Photo via Windows to the Universe
China, India, and South Africa have an interesting proposal to the industrialized world: give them $200 billion a year, and they'll use it to fight climate change. As Bloomberg points out, that's around 0.5% of all of the rich nations' entire economic output. But that's not all that the three countries are asking for . . .According to Bloomberg,
Developed countries should pay at least 0.5 percent of their economic output to help less wealthy nations build wind turbines, solar plants and use other clean technologies, China and India said.
Alright, sounds fair enough. Anything else?
Yup. Perhaps to sweeten the deal, the developing giants also demanded that industrialized nations reduce their greenhouse gas emissions 40% by 2020—which is more than twice most countries' targeted reductions. They say that such cuts would make room for the developing countries to "modernize their economies," though such a target is pretty steep even by the most aggressive carbon cutting countries' standards.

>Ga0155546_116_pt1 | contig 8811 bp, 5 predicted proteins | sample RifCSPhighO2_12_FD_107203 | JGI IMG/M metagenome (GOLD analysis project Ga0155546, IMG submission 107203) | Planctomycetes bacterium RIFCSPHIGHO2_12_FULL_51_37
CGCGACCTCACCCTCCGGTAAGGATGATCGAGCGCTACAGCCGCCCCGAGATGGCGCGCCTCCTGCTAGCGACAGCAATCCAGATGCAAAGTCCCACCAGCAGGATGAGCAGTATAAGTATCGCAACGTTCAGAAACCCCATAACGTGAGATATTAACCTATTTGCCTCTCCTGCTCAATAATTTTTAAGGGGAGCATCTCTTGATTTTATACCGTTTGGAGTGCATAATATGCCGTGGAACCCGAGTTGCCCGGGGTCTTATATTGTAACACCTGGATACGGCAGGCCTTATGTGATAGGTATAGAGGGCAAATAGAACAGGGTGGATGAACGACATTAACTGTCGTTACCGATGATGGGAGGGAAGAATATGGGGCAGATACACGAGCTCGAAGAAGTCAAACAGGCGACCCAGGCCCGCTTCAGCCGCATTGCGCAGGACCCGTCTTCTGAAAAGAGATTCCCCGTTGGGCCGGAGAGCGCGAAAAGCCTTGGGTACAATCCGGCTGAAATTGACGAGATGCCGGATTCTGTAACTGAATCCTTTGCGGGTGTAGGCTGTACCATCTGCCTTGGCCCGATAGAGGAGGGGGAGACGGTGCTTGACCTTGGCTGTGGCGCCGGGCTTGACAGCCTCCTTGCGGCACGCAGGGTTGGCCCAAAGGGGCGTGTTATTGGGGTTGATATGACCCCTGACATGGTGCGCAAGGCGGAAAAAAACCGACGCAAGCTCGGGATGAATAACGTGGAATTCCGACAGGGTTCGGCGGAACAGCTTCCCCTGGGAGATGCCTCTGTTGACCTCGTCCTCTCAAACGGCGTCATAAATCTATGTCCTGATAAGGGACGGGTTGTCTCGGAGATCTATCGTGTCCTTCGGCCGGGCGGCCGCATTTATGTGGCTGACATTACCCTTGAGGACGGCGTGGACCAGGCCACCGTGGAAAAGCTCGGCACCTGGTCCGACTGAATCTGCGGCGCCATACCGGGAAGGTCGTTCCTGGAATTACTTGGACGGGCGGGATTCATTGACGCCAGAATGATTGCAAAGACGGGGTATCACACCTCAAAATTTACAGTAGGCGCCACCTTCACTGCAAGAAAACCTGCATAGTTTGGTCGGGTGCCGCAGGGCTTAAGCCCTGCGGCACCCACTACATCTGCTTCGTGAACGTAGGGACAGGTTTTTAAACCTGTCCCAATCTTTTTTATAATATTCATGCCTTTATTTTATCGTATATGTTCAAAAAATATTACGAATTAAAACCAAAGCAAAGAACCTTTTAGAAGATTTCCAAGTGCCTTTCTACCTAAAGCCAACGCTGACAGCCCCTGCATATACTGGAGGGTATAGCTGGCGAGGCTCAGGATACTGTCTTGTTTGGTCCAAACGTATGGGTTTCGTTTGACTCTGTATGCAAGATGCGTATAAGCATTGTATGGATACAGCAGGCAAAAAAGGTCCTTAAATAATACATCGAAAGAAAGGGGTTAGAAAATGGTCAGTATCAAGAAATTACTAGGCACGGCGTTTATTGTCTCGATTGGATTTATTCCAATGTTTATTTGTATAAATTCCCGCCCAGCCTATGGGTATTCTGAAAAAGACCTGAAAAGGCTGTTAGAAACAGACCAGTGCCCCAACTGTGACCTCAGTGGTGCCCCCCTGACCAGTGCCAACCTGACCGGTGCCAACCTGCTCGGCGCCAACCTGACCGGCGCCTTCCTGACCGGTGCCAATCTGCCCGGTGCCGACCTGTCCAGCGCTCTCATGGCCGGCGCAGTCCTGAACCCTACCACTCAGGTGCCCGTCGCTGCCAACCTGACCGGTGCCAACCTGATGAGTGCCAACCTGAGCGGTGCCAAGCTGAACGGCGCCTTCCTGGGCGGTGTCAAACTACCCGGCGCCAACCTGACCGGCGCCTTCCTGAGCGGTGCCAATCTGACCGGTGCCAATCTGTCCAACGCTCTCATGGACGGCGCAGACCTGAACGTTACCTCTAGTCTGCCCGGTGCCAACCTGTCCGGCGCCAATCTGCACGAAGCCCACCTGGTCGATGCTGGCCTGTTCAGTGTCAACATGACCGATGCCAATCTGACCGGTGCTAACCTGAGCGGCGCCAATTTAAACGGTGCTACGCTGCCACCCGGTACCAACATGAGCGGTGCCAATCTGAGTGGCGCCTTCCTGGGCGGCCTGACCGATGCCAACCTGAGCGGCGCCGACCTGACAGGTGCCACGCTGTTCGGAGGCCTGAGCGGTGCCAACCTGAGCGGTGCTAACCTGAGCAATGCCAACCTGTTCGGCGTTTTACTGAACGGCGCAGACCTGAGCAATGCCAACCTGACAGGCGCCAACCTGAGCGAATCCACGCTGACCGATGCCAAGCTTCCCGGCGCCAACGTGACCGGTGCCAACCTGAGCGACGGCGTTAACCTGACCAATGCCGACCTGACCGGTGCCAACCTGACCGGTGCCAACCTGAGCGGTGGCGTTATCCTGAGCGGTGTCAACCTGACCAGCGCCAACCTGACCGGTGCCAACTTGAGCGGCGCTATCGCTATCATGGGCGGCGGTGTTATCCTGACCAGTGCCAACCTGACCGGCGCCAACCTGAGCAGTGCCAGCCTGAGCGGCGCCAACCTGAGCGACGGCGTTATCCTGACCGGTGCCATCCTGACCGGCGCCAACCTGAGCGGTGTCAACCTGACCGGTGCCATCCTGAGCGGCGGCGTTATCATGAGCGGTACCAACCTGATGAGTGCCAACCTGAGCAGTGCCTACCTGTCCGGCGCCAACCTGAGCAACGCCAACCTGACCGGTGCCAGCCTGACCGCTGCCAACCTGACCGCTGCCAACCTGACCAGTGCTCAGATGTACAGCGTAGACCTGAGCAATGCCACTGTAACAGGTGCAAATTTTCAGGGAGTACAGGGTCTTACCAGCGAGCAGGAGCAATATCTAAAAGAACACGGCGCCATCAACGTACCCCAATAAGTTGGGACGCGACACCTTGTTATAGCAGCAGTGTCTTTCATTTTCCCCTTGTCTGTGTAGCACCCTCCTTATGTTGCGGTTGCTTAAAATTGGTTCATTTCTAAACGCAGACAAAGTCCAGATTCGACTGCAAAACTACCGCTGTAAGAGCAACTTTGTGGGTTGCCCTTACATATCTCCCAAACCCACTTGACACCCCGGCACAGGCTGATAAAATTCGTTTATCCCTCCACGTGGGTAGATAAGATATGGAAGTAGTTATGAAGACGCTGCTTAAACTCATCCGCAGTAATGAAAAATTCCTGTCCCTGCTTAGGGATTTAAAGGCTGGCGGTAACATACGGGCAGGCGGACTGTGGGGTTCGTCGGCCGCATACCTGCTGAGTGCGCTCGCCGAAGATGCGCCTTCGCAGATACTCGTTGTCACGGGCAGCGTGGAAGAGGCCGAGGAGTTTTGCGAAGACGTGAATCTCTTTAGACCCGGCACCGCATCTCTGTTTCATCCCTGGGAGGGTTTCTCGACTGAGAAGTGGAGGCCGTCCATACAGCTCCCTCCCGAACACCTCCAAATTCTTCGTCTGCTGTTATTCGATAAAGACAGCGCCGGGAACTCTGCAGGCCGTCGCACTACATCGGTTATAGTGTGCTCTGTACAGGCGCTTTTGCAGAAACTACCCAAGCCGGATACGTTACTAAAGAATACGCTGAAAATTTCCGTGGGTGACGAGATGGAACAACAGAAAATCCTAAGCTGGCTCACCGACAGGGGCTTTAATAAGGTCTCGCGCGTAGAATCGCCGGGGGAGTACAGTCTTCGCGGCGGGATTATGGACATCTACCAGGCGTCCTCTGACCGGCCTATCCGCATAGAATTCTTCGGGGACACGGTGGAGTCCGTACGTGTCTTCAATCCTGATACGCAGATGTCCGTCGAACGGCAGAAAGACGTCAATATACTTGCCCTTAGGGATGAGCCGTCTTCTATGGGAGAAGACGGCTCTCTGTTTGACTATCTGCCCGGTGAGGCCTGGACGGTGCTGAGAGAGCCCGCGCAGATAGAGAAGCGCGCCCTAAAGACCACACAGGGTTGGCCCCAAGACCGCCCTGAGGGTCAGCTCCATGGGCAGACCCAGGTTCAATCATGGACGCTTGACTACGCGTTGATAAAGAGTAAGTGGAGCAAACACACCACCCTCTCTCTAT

But is it unreasonable? China, India, and South Africa note that 0.5% is how much rich countries are already giving in aid to developing countries. And the whole reason the US didn't sign the Kyoto Protocol was ostensibly because it didn't include targets for countries like China and India. How best to engage developing nations' emissions has long been among the thorniest issues in climate debates.
So what do you think, should rich nations like the US, Canada, and EU countries (who've already said they plan on helping, but not yet to what extent) help shoulder the climate costs for developing ones?
More on Developing Countries and Climate Change
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